Earlier this month, air temperatures in New Delhi reached an astounding 118° F (43° C). Then, for a period of seven days, temperatures remained above 110° F (43° C). Satellite data now shows the extent of this unprecedented event.
The top map shows land surface temperature anomalies (LST) for southern Asia from June 2-9. Below shows LST from June 10-17.
LST anomalies are not absolute temperatures. Rather, they show how much the land surface was heated above or below recorded average. Those super-dark red areas in south India show where the ground was as much as 12° F (22° C) above the norm from 2001 to 2010. Blue areas are normal, while grey depict areas with incomplete data.
Interestingly, the maps don't actually convey the true extent of the heat wave. NASA's Earth Observatory explains:
[Neither] map fully captures the heatwave that occurred in northern and central India because it overlapped two different weeks of data. Each map shows an average of eight days, so the extreme temperatures of individual days gets smoothed out by the average to cooler temperatures on other days in the period. The extremes around New Delhi also might not show up as brightly in this map because temperatures were about 5°C above the norm while other areas went as much as 12°C above.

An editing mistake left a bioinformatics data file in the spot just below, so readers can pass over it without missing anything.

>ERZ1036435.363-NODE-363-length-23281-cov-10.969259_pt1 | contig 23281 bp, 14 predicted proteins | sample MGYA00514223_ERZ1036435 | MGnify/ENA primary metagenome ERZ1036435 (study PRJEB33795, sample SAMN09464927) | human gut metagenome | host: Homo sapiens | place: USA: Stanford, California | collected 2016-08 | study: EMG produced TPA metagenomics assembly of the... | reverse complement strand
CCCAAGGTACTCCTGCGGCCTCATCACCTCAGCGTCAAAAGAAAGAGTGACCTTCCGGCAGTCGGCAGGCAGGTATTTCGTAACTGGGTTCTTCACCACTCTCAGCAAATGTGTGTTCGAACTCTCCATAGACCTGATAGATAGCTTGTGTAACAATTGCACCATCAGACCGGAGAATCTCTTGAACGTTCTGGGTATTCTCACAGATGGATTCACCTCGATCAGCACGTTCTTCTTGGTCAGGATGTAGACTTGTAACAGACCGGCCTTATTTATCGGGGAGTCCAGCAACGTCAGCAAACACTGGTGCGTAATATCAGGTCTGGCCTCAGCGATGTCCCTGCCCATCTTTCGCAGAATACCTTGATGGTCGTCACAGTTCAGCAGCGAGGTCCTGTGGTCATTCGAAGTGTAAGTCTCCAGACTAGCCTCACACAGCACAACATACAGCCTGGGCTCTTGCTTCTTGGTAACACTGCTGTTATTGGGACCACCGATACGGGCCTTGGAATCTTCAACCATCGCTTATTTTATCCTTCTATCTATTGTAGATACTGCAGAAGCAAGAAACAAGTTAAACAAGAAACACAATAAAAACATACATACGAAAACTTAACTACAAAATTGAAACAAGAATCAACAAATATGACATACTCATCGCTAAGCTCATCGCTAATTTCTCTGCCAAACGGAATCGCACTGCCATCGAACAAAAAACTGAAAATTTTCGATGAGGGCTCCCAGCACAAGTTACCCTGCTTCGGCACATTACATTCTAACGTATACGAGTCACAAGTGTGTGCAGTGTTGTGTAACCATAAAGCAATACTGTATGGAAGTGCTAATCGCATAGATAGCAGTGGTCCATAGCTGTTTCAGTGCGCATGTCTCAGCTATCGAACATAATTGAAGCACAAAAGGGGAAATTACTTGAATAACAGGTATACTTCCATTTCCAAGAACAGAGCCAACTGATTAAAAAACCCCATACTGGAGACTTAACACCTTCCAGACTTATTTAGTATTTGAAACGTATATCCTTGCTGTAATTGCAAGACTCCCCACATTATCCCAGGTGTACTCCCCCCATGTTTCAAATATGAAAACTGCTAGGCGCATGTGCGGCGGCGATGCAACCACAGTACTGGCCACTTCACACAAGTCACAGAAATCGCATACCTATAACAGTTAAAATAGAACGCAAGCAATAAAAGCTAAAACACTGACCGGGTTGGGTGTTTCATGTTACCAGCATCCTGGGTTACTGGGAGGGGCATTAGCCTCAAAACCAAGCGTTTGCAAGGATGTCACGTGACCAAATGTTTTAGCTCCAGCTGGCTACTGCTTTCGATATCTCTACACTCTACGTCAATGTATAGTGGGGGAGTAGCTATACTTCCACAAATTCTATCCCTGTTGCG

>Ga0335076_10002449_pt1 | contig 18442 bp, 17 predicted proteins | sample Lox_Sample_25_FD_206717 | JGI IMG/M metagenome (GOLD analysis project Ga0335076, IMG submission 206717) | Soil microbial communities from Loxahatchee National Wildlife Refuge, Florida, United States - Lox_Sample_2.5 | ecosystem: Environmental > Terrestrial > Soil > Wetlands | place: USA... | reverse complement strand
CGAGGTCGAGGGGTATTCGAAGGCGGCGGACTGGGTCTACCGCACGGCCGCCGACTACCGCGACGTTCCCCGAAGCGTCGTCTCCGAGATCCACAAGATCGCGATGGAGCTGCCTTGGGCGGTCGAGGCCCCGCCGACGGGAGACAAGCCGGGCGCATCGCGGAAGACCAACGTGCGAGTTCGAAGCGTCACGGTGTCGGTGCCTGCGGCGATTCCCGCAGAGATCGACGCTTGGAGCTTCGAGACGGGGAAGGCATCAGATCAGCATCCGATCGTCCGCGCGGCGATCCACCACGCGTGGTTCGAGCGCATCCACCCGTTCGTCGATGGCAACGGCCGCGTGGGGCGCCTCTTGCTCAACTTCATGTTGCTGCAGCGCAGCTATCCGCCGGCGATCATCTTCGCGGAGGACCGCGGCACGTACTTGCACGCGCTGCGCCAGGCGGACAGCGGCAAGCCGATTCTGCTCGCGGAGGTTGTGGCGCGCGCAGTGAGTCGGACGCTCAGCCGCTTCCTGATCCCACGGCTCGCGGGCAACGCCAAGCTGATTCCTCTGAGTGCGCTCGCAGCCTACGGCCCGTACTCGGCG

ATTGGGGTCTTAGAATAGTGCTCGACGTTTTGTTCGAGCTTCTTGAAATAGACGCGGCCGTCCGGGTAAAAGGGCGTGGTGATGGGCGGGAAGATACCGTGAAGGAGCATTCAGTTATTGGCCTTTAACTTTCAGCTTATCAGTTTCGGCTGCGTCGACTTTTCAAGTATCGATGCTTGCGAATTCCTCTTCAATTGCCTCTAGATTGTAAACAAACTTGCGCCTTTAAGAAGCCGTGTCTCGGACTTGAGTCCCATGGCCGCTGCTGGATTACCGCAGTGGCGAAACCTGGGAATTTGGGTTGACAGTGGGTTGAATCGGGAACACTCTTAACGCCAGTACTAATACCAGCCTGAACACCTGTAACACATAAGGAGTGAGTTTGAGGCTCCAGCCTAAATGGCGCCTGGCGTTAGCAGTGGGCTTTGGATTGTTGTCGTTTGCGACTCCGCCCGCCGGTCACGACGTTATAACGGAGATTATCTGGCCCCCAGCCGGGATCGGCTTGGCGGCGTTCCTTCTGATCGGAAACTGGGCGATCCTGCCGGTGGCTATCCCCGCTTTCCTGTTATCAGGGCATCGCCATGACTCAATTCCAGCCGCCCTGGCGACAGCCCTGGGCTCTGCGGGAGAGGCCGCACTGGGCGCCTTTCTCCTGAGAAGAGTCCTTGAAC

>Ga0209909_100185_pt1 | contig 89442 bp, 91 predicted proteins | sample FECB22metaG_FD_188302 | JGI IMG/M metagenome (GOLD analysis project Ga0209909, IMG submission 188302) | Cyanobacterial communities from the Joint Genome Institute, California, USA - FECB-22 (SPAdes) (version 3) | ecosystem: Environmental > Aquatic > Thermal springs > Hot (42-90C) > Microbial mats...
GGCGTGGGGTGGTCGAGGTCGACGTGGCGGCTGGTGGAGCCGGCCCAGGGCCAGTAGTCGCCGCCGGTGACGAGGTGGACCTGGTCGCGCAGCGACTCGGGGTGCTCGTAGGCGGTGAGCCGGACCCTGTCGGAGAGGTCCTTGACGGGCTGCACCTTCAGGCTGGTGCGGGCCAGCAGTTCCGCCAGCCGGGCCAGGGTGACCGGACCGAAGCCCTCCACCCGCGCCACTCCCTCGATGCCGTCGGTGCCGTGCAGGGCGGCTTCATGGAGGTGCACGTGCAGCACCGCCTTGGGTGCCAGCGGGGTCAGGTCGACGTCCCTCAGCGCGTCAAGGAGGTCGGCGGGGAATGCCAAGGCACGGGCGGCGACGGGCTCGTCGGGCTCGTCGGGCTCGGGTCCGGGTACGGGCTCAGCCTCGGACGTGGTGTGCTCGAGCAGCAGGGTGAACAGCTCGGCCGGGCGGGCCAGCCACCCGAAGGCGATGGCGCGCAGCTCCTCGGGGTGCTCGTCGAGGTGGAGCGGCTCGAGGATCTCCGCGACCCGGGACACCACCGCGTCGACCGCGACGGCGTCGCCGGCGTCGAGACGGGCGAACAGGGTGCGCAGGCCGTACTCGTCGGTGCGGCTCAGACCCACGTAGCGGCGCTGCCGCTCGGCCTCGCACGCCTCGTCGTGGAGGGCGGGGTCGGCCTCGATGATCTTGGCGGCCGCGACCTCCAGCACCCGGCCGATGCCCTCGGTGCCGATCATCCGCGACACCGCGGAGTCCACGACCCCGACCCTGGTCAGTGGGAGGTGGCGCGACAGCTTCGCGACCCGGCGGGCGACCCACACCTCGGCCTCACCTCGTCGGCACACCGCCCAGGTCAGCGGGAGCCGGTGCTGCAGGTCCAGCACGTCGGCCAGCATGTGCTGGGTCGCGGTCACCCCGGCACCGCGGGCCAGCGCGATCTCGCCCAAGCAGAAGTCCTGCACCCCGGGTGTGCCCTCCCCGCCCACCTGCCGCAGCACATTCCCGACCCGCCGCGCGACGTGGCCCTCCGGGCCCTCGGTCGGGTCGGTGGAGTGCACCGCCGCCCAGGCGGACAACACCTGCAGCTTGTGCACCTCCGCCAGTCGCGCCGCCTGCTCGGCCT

Also, the maps also reveal the arrival of something else: A monsoon.
Note how much of central and western India is cooler in the second week; there are also several gray areas where cloudiness masked out measurements of the ground. Rainfall, cloud cover, and moist breezes from the Arabian Sea likely explain the change in land surface temperatures. India's meteorological agency noted that the monsoon has arrived, but rainfall in the June to September period is expected to be weaker than normal.
Monsoons can be devastating, but this one will likely be welcomed — for a while anyway.
[ ESO ]
NASA Earth Observatory image by Kevin Ward, using data from the Land Processes Distributed Active Archive Center (LPDAAC).